Alot of my time and energy from august onward went into preparing for a couple of annual festivals we hosted at our farm. Our festivals are branded "Blueberry Jam". Our summer festival took place outdoors August 17-18, 2022 at the beginning of the wild blueberry harvesting season. Our autumn festival (the "Harvest Series") took place inside our barn Oct 7-9, 2022 a couple of weeks after the blueberries are typically harvested. We started the festival after I purchased some wild blueberry fields 4 years ago and we were looking for a name that would pay tribute to blueberries. These festivals are now the largest revenue generators for our farm.
A summer without covid restrictions meant we were able to host more people at our events and in tighter quarters. We decided to release 600 tickets per event for our two-day outdoor festival. We sold around 400 tickets on Friday and sold out on Saturday, turning people away at the gate. That was more than the 250 per event we were allowed to sell last year due to covid restrictions. We hope to grow the outdoor festival further next year.
The Villages band was a headliner on the first day of our two day outdoor festival (Oct 17-18, 2022). They delivered a lively performance with their unique celtic rock music to an appreciative crowd. Their music is featured on the sound track our videographers Dave & Sky created on the YouTube video below which we will use to promote the 2023 outdoor festival.
We used social media, mostly Instagram and Facebook, to market the event. The music event organizer, Rankin MacInnis, frequently posted to Instagram and Facebook to create ongoing buzz and also created some great graphics and merchandise for the event. For a small fee, concert goers could tent in our field for the night. There was quite a bit of uptake on camping and I expect that aspect of the event to continue to grow and evolve next year. Camping makes it economical and possible (no accommodations otherwise) for people to travel from farther away to attend our festival.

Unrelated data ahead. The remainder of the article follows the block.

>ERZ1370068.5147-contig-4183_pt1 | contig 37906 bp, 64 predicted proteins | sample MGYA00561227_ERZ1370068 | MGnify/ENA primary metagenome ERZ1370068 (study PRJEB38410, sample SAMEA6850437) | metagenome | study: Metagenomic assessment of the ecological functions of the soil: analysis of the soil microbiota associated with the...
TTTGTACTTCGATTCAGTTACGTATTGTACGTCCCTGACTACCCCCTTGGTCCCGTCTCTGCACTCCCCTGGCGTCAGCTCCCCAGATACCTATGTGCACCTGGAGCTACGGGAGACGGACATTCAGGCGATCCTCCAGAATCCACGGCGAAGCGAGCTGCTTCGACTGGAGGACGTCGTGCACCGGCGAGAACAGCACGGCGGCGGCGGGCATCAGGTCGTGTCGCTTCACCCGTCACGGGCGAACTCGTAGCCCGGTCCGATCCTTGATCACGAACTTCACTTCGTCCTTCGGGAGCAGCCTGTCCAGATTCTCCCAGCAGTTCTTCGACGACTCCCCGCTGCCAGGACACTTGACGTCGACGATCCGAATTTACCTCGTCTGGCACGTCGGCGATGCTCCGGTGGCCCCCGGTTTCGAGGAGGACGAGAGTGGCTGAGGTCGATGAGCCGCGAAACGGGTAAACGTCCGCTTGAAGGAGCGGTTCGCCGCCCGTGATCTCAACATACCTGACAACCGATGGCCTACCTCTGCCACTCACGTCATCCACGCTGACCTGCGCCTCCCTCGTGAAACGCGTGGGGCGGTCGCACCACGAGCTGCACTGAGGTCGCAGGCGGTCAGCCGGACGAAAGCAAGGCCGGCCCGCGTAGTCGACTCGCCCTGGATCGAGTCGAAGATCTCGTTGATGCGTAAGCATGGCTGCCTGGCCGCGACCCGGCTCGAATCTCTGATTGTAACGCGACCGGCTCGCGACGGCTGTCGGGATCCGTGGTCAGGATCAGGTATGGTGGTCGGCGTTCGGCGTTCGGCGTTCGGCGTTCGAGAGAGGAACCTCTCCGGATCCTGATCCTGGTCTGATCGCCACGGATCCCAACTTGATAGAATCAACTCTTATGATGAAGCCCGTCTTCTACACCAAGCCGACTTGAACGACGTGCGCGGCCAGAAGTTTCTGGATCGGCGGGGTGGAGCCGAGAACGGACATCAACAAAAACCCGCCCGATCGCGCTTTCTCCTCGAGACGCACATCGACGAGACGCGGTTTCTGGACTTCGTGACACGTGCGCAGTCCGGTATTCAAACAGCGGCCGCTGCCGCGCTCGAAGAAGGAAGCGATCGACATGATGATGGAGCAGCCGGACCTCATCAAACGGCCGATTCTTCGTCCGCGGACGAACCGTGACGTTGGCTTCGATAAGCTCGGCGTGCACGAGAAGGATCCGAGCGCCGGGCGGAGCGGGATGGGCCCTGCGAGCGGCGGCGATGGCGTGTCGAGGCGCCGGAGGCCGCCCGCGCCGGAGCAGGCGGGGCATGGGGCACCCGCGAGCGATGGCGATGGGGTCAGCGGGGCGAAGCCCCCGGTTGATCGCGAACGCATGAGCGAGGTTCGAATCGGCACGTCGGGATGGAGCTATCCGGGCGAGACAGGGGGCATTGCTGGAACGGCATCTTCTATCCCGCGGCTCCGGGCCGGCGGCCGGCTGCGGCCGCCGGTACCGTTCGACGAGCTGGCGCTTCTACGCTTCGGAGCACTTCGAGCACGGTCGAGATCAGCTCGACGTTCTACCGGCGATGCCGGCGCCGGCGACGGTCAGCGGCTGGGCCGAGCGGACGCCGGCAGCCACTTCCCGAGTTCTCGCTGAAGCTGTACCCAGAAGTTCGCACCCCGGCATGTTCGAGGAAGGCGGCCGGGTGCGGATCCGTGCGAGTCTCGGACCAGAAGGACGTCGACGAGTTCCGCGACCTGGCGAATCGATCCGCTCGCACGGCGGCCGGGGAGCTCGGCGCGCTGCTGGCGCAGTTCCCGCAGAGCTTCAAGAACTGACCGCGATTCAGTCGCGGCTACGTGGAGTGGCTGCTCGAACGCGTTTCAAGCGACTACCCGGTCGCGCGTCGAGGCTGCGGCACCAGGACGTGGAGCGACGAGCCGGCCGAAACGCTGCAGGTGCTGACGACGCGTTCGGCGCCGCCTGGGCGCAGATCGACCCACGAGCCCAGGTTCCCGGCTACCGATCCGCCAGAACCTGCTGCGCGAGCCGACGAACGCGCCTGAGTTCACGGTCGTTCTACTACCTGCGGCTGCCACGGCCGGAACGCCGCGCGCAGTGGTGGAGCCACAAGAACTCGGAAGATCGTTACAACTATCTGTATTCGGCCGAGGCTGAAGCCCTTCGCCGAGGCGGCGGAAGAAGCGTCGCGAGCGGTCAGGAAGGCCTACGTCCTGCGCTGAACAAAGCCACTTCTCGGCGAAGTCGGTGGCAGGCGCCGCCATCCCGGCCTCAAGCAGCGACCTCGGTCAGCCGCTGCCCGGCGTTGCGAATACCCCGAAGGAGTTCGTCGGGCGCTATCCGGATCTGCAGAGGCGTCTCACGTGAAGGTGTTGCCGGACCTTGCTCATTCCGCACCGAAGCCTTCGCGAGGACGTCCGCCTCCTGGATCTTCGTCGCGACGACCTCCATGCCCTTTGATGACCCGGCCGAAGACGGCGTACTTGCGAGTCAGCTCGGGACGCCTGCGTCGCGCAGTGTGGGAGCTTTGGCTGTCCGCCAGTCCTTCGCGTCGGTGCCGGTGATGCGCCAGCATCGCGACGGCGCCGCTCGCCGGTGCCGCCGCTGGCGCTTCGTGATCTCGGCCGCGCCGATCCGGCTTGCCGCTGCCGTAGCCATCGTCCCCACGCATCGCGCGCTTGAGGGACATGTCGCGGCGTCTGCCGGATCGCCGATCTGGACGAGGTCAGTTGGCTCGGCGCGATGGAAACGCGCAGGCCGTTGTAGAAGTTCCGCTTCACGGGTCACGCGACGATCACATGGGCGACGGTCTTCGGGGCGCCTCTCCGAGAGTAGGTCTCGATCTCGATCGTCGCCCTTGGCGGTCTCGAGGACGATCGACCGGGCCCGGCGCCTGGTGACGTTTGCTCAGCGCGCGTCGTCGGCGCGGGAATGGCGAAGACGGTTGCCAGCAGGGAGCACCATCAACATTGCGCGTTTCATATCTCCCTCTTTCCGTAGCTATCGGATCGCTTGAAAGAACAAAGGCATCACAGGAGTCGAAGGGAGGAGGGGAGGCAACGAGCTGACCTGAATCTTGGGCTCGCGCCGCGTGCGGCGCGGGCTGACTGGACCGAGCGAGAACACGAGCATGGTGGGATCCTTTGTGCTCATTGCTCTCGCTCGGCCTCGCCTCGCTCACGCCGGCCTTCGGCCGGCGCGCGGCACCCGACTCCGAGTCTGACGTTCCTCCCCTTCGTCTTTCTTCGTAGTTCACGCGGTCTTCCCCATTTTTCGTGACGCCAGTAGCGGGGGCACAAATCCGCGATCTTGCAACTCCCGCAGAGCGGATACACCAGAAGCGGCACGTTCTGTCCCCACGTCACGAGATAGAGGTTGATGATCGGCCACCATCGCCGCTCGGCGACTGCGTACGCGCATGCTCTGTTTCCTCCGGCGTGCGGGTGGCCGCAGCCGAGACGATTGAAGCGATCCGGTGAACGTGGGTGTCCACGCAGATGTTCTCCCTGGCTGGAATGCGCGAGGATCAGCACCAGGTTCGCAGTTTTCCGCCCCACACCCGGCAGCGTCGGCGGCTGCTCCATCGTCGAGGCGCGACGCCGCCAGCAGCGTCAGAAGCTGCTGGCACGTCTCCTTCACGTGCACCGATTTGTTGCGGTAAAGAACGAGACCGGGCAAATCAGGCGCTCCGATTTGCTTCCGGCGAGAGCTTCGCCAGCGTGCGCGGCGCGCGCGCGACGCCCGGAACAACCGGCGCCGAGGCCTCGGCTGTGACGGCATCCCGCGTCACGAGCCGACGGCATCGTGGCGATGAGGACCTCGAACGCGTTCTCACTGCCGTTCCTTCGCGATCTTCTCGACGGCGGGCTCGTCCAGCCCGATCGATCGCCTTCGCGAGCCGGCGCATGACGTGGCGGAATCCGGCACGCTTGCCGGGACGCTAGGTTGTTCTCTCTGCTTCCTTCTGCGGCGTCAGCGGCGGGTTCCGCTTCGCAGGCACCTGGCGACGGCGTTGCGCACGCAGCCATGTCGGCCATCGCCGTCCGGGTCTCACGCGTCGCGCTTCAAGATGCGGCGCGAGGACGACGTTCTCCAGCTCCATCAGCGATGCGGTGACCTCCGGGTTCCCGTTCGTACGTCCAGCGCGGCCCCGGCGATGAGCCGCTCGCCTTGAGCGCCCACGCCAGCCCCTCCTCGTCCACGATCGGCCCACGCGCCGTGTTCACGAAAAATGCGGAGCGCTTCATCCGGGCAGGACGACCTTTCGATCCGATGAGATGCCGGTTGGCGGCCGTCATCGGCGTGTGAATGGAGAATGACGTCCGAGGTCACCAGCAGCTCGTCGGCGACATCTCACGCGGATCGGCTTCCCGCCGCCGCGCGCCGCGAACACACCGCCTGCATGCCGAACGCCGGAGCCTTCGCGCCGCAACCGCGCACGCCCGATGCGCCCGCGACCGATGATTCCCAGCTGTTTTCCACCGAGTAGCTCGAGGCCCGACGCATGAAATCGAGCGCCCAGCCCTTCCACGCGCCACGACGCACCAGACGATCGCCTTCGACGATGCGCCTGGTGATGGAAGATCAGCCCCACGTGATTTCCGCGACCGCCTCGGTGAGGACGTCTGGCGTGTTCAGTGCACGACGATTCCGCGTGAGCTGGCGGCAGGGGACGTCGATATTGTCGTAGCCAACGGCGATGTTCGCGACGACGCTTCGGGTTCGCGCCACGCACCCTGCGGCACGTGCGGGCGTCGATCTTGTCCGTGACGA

Our events have 4 sources of income: concert tickets, merchandise, camping, and food. I feel we can continue to grow on all aspects again next year as people appeared to have a good time this year and we have a large and growing amount of Blueberry Jam merchandise out in the public helping to advertise our festivals and brand.
We recently hosted the autumn concert series in our barn each night from Oct 7th to 9th, 2022. We had 4 music acts per night that went from 8:00 pm to midnight (although it often went later). We experimented with selling 150 to 170 tickets per event because we weren't sure what the capacity should be post-covid where people were free to dance and mingle more freely. Here is a video from our Saturday night concert with a soundtrack from the Aaron MacDonald band who performed the closing act that night.
Our music events don't adhere to any particular genre as we have artists performing rock and roll, country, folk, reggae, indie, etc... Me and my wife will be attending a 4 day music conference from November 3rd to 6th, 2022 where we will be able to sample alot of new and established music performers. Whereas we used to go to this annual music conference just to enjoy the many and varied music performers, we are increasingly attending the conference to look for musical talent to suggest to our music organizer and for other music events we might host on the farm next year. Our outdoor concert is also nominated for "event of the year" at this conference but we are up against alot of larger events where we are a smaller rural event, so I'm not betting on a win but we are evolving/innovating in the music+venue+parking+camping+food+merch+branding space that is a festival.
I never really expected to get into the event business. The main reason I wanted to host the first event was to create some awareness for the farm so that when it came time to sell our wine there would be some brand recognition for our farm. Four years later, we still haven't sold any of the wine we are making (hopefully next year) but our event business has taken on a life of its own to the extent that we are more concerned about whether the wine manufacturing/selling regulations will interfere with our event business.
As I wind down the event business for this year, I look forward to what next year will hold. Partnering with a skilled music organizer was a good decision as it paired nicely with my skill set as the venue developer. I look forward to our ongoing collaboration in growing the Blueberry Jam festivals. The combination of hosting a music event and offering overnight camping intrigues me. I now have an inventory of 4 portable toilets which allows me to host music events and campers for up to 200 people without any portable toilet cost except toilet paper and my time to clean them. We hosted our first wedding in our barn this year and have two booked for next year. We also offered tenting to a large group of runners who couldn't be accommodated otherwise. The running event has booked our venue for tenting next year. The event business has tipped our farm into the profit making zone for the first time since we owned the farm. I can no longer use the farm to lower my taxable income, but the farm will not make too much of a profit after I reinvest the profits into improving the venue for next year.